For example, if payroll occurred on Sept. 15, according to the rule, they would have until the end of the month and then 15 business days following that to get those funds into the plan. However, The Department of Labor is more concerned about ‘as soon as administratively possible.’ Funds should be remitted to the plan within a few days of payroll in order to avoid potential penalties.

The second area is the investment options that are offered in the plan. Proper diversification within your plan is important. The plan should have a good mix of different types of investments. Most plans use mutual funds and offer large cap, small cap and mid cap funds. Within those sectors the plan should have growth and value funds or a mixture of both, which would be a blended fund. Other options are available as well, like international or hedge funds. The plan should have some sort of fixed income or money market fund, so those employees who are risk averse or nervous about the stock market can have a relatively safe investment option.

The third area is plan expenses. Plan expenses are hard to determine, because many fees are hidden. Both the employer and employee need to know what expenses are being paid for within the plan. There is direct compensation, which is usually paid by the employer and includes fees to administer the plan, and there are indirect compensation fees, which are paid from plan assets and will impact the employee’s overall investment returns. These include management fees, sub-transfer agency fees, brokerage commissions and 12b-1 distribution fees. All those fees are being charged one way or another within the plan, and they’re usually hidden, so you don’t necessarily see them coming out of your account. They are basically netted against plan earnings and the employee’s individual account. These fees will vary depending on what share class of mutual fund the plan has invested in. If an employer does not know what fees are being charged they should have a cost audit performed to determine what the fees are and whether they can be reduced.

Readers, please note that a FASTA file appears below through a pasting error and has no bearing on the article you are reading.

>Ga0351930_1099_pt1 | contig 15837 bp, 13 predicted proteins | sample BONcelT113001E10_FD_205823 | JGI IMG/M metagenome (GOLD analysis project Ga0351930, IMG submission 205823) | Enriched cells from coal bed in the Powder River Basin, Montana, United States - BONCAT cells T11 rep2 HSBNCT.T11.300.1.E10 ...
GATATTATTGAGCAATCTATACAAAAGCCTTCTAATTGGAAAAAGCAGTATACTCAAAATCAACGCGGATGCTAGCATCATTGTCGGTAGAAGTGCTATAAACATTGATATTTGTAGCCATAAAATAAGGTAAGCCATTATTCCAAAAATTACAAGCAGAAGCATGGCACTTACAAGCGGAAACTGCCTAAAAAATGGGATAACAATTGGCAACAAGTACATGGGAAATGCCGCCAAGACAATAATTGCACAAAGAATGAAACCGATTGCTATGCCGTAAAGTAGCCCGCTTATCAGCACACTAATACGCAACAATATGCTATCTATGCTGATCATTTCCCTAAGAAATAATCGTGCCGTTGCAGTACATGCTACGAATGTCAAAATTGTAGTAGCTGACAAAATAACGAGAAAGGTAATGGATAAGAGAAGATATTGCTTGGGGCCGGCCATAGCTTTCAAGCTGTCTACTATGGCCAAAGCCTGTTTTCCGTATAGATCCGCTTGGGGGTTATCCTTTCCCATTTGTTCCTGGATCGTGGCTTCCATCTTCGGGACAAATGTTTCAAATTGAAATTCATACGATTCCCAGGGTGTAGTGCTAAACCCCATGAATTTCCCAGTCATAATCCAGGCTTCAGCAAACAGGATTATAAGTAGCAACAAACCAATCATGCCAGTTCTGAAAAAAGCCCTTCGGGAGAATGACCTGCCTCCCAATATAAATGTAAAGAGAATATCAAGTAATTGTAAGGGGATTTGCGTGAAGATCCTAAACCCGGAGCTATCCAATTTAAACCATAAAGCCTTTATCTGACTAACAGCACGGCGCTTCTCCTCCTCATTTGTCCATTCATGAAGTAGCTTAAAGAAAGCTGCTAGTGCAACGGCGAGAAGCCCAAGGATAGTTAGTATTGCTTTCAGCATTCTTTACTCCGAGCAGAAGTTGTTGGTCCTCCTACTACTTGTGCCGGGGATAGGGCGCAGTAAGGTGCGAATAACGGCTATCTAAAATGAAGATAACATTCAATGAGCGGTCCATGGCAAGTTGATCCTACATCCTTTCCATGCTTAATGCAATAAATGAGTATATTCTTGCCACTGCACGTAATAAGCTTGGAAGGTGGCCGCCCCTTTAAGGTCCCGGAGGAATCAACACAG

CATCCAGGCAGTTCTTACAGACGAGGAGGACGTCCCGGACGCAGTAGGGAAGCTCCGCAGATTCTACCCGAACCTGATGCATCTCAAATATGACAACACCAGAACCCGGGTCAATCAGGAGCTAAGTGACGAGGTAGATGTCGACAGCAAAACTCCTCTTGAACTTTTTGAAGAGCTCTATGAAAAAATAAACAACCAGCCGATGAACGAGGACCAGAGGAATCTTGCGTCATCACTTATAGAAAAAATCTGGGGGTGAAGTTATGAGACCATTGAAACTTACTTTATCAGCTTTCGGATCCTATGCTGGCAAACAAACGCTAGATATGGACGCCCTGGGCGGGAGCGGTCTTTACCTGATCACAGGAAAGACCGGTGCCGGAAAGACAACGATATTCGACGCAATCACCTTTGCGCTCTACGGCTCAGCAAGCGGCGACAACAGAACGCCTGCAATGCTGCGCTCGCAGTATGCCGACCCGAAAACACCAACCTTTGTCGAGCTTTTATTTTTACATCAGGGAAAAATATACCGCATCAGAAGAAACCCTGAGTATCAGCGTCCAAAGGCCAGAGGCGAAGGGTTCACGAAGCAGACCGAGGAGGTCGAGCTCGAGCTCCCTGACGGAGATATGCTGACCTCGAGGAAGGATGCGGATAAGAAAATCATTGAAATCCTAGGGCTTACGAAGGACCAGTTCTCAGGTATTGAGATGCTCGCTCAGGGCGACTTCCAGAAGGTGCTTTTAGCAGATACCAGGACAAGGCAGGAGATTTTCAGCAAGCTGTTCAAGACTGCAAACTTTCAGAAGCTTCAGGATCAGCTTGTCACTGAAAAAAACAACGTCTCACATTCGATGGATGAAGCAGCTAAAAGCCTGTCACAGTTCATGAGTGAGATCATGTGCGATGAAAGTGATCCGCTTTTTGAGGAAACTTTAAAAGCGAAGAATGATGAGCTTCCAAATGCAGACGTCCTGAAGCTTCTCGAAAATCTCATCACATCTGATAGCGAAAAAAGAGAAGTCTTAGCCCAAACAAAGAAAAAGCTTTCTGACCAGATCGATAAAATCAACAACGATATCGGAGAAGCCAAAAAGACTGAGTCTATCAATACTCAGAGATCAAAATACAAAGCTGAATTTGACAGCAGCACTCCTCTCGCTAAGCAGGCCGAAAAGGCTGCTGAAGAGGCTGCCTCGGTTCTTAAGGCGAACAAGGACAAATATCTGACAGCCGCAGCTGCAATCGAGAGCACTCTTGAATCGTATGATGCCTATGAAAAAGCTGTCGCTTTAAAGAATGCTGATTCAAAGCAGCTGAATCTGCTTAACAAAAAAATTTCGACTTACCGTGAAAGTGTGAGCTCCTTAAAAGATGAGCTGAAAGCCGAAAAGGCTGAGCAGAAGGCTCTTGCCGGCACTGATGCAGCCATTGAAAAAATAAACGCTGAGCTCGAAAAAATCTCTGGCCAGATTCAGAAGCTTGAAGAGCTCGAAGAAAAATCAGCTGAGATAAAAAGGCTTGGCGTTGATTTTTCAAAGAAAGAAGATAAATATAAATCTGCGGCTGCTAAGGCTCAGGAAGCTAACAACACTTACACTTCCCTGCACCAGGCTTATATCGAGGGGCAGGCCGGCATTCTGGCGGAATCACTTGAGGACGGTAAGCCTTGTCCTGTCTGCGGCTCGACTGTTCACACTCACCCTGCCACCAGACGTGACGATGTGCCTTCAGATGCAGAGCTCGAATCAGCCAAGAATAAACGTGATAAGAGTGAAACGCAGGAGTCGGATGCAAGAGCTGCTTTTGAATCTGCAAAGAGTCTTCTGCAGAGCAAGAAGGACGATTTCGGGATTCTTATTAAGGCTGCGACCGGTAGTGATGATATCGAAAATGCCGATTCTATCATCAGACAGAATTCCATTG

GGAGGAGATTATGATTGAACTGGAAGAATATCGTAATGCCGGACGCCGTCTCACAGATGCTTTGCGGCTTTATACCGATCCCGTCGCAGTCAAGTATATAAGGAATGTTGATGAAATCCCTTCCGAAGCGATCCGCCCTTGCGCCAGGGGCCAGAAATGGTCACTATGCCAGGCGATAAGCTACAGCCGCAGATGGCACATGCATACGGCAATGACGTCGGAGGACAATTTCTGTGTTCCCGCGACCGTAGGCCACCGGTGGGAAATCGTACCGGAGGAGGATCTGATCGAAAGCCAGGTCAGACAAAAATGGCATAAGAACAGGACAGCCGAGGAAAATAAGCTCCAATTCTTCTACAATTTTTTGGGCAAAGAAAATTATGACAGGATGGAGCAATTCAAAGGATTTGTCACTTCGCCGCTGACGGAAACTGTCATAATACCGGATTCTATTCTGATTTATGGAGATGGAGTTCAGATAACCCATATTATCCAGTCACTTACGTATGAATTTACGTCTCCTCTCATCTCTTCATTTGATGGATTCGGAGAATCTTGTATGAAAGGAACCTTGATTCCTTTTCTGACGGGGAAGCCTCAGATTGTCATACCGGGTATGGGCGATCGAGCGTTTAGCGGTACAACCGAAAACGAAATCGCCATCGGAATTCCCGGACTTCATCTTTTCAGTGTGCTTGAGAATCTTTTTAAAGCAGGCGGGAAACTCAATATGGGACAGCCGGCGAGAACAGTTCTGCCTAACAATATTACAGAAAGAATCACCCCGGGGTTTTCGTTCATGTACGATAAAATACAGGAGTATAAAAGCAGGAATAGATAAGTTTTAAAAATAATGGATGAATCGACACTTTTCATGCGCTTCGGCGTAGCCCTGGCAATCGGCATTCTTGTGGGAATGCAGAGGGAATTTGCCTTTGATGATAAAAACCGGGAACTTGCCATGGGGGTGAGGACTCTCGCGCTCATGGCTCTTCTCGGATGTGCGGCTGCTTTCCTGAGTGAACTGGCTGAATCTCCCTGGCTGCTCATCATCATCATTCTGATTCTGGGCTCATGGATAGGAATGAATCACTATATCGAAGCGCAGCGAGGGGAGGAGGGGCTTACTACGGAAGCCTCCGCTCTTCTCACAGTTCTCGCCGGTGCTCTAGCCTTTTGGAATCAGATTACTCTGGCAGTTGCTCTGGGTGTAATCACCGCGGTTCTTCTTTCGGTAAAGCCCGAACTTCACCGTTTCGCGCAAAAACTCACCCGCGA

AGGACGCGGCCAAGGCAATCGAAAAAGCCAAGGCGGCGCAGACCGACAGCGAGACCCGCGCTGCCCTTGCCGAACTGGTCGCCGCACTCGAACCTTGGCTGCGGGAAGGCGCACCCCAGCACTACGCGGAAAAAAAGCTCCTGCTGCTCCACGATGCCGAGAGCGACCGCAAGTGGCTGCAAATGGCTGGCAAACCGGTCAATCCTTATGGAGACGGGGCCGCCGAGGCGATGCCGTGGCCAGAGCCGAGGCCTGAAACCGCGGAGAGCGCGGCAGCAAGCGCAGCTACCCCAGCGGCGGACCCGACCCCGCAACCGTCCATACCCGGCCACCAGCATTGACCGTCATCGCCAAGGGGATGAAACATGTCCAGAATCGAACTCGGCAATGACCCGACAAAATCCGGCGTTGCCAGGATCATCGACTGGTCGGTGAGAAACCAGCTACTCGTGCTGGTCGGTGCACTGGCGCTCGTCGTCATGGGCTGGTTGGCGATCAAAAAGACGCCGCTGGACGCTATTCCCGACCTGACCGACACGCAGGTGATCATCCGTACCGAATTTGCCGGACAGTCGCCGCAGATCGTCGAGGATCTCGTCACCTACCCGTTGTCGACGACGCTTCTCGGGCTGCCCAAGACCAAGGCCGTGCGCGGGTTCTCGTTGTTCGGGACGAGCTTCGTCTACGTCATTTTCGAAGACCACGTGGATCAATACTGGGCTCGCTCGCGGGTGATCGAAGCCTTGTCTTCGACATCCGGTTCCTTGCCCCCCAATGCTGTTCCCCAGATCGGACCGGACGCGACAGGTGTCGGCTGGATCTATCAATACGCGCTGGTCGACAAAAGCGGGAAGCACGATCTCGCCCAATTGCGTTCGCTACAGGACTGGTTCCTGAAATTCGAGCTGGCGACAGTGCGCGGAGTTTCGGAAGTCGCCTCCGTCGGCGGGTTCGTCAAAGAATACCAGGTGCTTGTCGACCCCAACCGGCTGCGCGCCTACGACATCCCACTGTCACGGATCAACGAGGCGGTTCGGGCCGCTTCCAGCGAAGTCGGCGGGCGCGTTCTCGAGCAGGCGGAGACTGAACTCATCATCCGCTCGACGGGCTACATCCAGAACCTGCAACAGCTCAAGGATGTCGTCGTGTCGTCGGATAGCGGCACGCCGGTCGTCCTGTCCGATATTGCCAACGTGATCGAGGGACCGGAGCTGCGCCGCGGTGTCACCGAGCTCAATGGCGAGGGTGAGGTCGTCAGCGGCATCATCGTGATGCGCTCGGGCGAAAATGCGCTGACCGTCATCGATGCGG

What are the benefits and risks of defined contribution plans?

The benefit of 401(k) plans is that the employee is saving for retirement. Contributions generally come out pre-tax, so the employee is not getting taxed on the amount that they have put into the plan. Some plans also allow for Roth contributions, which mean the employee is putting post tax dollars into the plan. If certain conditions are met when the Roth amounts are taken out of the plan, those amounts plus the earnings would be tax free.

The risks are similar to any investment risk out there. Over time, these investments should be appreciating in value, but it’s possible that you could incur losses in certain years as was the case in 2008 when many 401(k) plans had losses of 30 percent or more. The market bounced back in 2009 and has performed well so far in 2010.

Mike Kozlowski, CPA, is the director, assurance and business advisory services at GBQ Partners LLC. Reach him at (614) 947-5256 or